End of Year Letter from Jessica

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I once read a book titled, “How to Poop in the Woods.”  I was on the eve of embarking on my very first backpacking trip – up to the Porcupine Mountains in the U.P. – with a group of three co-workers.  I was 22 years old and had absolutely no idea what the heck I was doing.   Yet, I was going to help co-lead this trip in a couple of weeks.  We all thought I should have some idea of how to, err, poop in the woods.  That trip, full of traverses of flooded rivers, good company around the campfire, and acres and acres of forests, brought me to my real home—the natural world.

This past summer, 15 years after that homecoming, my eight-year-old daughter, Aspen, and I waded in the Milwaukee River to catch crayfish. Her friends were there too as part of a week at Riveredge’s Trailblazers camp.  Throughout the summer she flipped upside down on ropes from the tree tops, swung—splashing and giggling—into  the river, and slid down the mud covered otter slide – all on this 379 acres of land so many Riveredge Kids call home.

The impact of Riveredge can be measured in so many ways, from the research made possible by our protected habitat to the number of schools and students who visit every year. But, it is the stories of Riveredge Kids that illustrate the transformational impact of our work.

Caroline Mosley is one of those kids. Five year-old Caroline, always the last to pull her strainer out of the pond, spent her summers in Riveredge camps.  She interned with Riveredge educators while completing her undergraduate degrees in Environmental Science and German at Creighton University, and last year, as a graduate student at UW-Milwaukee School of Freshwater Sciences, she presented on Phosphorus Recycling by Quagga Mussels at Riveredge’s 1st Annual Research Symposium.  Caroline’s next adventure will be in Washington, D.C. She is one of students awarded the prestigious University of Wisconsin Sea Grant Knauss Marine Policy Fellowships. Come February, she’ll spend 12 months working at NOAA and learning how policy becomes science.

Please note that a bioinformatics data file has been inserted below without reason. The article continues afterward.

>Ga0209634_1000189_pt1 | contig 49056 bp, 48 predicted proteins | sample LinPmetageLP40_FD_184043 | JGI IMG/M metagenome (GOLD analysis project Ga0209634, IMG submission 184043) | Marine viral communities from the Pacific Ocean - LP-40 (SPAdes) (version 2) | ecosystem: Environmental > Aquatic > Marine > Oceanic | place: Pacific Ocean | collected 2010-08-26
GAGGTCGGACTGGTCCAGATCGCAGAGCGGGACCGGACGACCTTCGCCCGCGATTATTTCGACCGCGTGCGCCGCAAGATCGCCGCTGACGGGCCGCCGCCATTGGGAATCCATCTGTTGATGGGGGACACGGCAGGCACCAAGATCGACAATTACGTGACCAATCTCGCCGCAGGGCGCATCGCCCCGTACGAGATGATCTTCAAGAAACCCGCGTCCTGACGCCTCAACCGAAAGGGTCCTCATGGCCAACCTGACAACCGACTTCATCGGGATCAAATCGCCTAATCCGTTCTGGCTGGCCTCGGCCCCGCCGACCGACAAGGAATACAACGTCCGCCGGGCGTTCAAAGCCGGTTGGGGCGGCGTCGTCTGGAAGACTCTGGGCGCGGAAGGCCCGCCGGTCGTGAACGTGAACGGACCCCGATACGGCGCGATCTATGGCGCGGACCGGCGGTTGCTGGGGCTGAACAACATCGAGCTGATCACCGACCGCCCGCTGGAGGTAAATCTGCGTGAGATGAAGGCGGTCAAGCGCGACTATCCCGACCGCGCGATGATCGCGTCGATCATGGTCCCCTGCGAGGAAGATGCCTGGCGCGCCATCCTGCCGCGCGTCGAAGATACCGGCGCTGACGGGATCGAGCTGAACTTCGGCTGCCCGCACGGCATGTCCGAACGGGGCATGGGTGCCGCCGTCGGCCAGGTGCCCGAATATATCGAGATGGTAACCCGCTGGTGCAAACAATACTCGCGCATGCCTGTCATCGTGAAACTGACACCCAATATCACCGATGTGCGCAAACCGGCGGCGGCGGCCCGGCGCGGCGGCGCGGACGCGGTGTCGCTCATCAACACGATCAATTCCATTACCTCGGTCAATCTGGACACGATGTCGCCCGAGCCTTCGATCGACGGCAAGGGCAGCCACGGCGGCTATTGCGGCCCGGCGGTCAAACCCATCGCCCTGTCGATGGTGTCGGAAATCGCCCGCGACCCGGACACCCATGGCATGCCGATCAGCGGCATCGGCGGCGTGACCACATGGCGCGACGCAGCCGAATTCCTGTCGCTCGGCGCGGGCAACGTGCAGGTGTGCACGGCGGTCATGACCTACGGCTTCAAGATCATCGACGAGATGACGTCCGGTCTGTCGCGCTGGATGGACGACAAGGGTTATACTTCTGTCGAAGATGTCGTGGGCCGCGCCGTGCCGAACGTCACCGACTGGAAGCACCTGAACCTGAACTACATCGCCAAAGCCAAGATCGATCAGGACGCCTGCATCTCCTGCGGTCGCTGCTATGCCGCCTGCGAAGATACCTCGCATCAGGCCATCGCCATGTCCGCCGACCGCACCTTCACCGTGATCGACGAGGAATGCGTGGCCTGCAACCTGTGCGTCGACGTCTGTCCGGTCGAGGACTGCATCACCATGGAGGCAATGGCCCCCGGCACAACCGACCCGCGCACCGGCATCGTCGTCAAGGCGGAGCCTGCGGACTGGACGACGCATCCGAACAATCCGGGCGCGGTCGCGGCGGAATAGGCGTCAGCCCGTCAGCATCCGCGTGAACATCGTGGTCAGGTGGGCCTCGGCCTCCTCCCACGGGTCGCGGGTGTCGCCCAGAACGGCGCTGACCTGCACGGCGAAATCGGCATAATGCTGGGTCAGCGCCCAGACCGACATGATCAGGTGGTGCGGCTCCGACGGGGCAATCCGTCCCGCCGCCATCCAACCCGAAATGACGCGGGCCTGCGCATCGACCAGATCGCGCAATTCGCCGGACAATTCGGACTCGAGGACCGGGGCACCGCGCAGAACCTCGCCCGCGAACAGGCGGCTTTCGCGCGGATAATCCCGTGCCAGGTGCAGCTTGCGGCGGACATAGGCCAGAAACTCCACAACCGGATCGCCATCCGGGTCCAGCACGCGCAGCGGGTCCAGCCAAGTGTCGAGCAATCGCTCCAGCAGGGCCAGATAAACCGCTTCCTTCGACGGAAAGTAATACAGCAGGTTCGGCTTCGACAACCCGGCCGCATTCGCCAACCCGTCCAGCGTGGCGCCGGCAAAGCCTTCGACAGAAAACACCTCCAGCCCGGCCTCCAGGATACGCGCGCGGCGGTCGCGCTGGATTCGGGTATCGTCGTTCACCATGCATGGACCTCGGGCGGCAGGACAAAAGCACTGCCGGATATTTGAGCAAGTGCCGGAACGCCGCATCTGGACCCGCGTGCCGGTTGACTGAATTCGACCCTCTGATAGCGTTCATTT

Her story, and that of today’s Riveredge Kids like my daughter, was made possible by the vision and dedication of the handful of people who founded Riveredge in the face of encroaching development. We are privileged to be stewards of their legacy. It was their leadership that made Riveredge a pioneer in environmental education and a destination for best practices in environmental restoration. Of course, the human impact of their work can be seen in the 250,000 ‘Riveredge Kids’ who, since 1970, have discovered the natural world by wading in the Milwaukee river, sweeping the prairie, and  tapping the sugar maples.

Their vision and your support is the foundation for the future of Riveredge.  Join us in building on the Riveredge legacy. Make a year-end gift to the annual fund which pays for the yellow buses to bring kids to Riveredge, the purchase of pond strainers, the salaries of our educators, and the expanded adventure programming to engage a new generation of Riveredge Kids.

Make a difference today by supporting Riveredge. Together, we’ll help more kids find their home in the natural world.

Keep Smiling & Get Outside!

Jessica Jens, Riveredge Nature Center Executive Director

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